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The elephant minded his own business and seemed more concerned with his food then with the humans that were walking near him.

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The jeeps themselves were pretty nice with open tops and elevated row seating and we headed out into the park.

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Right off the bat we caught a rhino bathing in the river and it didn’t even seem to care that we had snuck up on it and we were able to get great views for 5 minutes before proceeding on.

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From there though we saw a lot less animals the rest of the day but it was a beautiful area to drive around in regardless. Here is what we saw.

Rhino

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The king of Chitwan, it is so cool to see these tank like animals up close. We were lucky enough to see three on our trip. The above one was the best as he just stared at us for a while.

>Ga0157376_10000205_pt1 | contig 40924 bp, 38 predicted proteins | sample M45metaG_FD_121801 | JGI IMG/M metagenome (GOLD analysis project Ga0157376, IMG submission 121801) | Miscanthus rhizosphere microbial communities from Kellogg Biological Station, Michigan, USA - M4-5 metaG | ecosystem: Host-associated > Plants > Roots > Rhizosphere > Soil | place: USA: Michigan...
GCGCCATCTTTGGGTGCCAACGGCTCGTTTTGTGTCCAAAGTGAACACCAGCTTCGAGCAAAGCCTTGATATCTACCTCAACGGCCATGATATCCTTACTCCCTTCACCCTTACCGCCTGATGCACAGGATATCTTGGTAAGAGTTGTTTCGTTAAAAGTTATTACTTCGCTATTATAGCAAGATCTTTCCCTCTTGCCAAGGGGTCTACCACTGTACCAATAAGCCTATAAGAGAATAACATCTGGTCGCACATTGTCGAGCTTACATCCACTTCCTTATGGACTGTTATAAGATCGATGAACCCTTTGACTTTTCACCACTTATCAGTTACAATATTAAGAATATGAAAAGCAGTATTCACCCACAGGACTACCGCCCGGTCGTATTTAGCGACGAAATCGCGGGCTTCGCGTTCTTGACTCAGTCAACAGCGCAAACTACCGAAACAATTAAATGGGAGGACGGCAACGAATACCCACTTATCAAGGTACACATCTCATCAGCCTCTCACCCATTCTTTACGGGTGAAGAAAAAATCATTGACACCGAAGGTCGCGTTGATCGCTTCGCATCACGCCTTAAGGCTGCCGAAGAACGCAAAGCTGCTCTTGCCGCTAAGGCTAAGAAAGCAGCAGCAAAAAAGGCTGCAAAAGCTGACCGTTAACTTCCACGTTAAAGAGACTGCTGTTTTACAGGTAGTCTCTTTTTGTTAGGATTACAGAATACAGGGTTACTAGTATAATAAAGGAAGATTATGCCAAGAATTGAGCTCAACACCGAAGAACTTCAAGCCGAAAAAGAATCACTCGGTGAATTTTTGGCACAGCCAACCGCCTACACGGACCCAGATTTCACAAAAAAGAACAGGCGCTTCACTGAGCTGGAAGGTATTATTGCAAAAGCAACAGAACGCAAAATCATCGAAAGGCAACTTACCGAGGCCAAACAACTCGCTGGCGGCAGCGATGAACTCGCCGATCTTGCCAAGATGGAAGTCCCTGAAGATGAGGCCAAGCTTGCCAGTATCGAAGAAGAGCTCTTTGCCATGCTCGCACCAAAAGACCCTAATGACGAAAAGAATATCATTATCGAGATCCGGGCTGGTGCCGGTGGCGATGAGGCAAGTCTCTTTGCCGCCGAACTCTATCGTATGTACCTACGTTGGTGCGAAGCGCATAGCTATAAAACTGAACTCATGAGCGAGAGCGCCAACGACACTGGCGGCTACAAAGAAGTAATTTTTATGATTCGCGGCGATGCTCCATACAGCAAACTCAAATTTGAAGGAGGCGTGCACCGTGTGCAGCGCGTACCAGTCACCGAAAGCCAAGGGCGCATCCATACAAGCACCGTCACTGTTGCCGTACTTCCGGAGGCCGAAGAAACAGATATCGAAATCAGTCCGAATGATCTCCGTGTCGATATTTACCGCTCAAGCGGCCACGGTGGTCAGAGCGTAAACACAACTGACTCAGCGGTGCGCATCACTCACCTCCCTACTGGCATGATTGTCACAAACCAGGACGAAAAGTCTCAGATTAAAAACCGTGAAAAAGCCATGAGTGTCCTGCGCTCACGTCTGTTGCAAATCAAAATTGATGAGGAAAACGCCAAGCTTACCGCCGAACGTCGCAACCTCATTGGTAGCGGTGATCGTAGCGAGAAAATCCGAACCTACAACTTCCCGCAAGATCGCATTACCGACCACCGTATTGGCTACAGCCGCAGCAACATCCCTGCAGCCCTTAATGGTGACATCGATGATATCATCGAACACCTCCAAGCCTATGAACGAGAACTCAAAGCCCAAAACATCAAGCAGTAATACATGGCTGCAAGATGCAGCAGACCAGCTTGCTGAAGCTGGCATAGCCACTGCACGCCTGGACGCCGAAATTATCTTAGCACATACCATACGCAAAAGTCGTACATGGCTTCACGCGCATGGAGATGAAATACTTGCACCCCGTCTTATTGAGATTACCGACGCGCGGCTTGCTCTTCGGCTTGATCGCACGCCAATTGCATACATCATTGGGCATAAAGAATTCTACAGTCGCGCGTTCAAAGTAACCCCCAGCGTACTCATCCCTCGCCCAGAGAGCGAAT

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I was even able to get a shot of the guide we had who got close to the rhino to take a picture. Not very safe but I am sure the shots are good.

Deer

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Deer are everywhere in the park and we saw a lot while driving around. Often times we would see them out in the open but other times you had to watch closely to see them in the bushes.

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Pumba

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Yes, we saw a warthog, it was a nice citing in the afternoon. Our guide loved calling him Pumba.

Peacock

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The national bird of India also lives in the wild here. We saw a lot in the park.

Monitor Lizard

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These deadly lizards are best to avoid but are cool to see from afar. They are much bigger then I anticipated them being.

Insects

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We stumbled upon a tree full of red bugs that was pretty neat to see as well and there are bugs everywhere.